Iluminado Ruiz's story

Lumi standing on his own, with the help of a walker, after recovering from his stroke.

Iluminado (Lumi) Ruiz, 75, worked as a machine operator for 25 years. Now that he’s retired, he enjoys spending time with his large family – including wife, Aramita, two sons, 10 brothers and sisters on his side and nine brothers and sisters on Aramita’s side, plus countless nieces and nephews. Lumi also enjoys camping and playing guitar for his church and family.

One day while camping, Lumi began experiencing double vision. Aramita suggested they pack up and go home, but they decided to follow through with plans to meet friends for breakfast. While Aramita finished eating, Lumi walked back to the camper by himself to take his medications. When Aramita returned to the camper, Lumi was vomiting and his blood pressure was high. When he complained of an excruciating headache, Aramita took him to the nearest hospital where doctors performed an MRI and determined he had a stroke.

Lumi was then transferred to Cleveland Clinic Main Campus for additional treatment. Doctors were able to stop the bleeding in his brain, but as he continued to decline the decision was made to put him on a ventilator. Aramita recalls this difficult time saying, “He kept getting worse and the doctor told us we needed to decide if we wanted to take him off the ventilator or not. We decided to wait one month. He started making little improvements every day and we knew it would be okay,” she continued. Once he began showing signs of improvement, Lumi was transferred to Regency Hospital – Cleveland West where his recovery continued.

Respiratory therapists immediately began working to liberate Lumi from the ventilator. Guided by a pulmonologist, the team stepped him through a series of lung-strengthening exercises. They also used monitored bursts of time off the ventilator, allowing his lungs to take on more work.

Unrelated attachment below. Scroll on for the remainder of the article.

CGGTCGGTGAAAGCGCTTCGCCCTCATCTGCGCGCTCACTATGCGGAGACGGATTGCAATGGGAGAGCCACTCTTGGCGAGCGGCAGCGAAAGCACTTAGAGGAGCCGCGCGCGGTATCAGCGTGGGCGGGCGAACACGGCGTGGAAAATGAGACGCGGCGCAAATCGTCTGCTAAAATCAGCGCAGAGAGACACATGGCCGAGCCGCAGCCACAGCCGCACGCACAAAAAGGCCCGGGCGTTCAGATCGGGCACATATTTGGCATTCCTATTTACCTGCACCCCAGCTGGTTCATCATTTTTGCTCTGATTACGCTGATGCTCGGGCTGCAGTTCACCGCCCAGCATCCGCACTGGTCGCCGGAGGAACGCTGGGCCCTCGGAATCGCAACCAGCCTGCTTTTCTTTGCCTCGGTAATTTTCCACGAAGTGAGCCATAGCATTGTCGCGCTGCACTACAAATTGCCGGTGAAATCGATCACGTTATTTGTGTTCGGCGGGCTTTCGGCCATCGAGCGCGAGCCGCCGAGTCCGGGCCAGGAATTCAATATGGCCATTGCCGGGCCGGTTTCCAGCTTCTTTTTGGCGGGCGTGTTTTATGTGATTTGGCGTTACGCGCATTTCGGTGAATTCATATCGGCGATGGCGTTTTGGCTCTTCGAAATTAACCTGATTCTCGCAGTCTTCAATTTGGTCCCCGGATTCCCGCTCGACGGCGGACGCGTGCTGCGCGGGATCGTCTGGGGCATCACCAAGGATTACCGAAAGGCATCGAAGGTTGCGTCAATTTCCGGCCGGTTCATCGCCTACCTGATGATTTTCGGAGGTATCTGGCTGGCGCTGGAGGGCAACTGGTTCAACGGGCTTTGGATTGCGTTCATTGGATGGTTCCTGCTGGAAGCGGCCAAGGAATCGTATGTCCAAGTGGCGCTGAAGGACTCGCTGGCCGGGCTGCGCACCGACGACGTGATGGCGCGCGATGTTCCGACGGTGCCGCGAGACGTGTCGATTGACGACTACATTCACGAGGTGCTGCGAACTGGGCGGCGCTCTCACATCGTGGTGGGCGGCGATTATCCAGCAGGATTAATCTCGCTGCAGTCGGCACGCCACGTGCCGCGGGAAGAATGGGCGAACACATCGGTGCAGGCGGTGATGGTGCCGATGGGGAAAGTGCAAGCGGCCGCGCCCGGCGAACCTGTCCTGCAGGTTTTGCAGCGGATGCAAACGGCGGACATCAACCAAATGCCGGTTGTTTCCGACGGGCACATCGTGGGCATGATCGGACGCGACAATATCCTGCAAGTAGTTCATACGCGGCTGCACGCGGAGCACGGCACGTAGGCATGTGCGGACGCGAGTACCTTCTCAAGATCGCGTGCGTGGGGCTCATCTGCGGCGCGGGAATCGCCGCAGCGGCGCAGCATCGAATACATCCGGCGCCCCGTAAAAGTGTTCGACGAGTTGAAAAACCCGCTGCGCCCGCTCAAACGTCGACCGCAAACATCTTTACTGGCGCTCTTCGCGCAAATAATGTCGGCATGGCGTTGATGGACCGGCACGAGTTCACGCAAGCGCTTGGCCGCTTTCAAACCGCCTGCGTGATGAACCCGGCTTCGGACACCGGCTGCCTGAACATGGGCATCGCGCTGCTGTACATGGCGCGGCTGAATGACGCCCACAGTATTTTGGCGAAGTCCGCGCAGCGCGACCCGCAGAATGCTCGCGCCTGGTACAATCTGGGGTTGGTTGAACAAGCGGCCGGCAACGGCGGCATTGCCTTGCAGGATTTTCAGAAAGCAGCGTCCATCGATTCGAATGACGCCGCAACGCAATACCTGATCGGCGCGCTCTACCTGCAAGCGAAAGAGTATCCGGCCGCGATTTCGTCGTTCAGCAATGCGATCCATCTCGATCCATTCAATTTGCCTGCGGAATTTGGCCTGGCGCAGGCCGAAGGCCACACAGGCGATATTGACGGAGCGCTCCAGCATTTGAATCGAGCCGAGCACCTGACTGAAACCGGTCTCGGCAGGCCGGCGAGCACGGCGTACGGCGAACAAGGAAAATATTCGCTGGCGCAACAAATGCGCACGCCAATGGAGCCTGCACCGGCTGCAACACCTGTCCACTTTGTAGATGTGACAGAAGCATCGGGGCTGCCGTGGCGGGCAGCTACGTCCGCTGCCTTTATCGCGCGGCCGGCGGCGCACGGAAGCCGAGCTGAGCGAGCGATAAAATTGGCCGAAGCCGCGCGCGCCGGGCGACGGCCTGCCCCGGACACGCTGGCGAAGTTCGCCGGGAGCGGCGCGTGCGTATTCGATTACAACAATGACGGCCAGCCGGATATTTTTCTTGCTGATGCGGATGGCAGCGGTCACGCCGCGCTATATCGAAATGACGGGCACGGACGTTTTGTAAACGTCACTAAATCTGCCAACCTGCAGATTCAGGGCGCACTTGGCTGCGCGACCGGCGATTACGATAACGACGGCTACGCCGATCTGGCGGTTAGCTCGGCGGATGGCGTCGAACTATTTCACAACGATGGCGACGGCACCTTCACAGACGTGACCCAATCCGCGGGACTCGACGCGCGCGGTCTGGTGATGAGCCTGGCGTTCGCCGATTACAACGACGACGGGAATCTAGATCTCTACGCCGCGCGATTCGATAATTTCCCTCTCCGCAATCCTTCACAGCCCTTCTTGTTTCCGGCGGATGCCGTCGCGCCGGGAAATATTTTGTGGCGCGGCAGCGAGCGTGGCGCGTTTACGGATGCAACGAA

Successful, Lumi’s tracheostomy was fitted with a special valve that permitted more normal speech.

As the mental fog lifted, Lumi’s ability to participate in physical therapy improved. He met a major milestone when, working with his speech therapist -- he could speak loud enough to hear his own voice. Therapists continued lung-strengthening exercises until he was strong enough to have the airway support removed.

From there, Lumi began working extensively with his physical, occupational and speech therapy team to regain the ability to care for his daily needs. Through balance, coordination and strength-building exercises, physical therapists helped Lumi’s brain and body reconnect. Over time, he could take side-steps and move his left leg while sitting at the bed’s edge.

Occupational therapists led rounds of cognitive exercises to improve memory and object recognition. They also worked on activities of daily living. Initially, Lumi could not complete any self-care tasks, but soon was able to brush his own teeth, among other activities. Lumi’s ability to remember objects and people also started to improve.

After a month of steady progress, Lumi was ready for the next phase of recovery.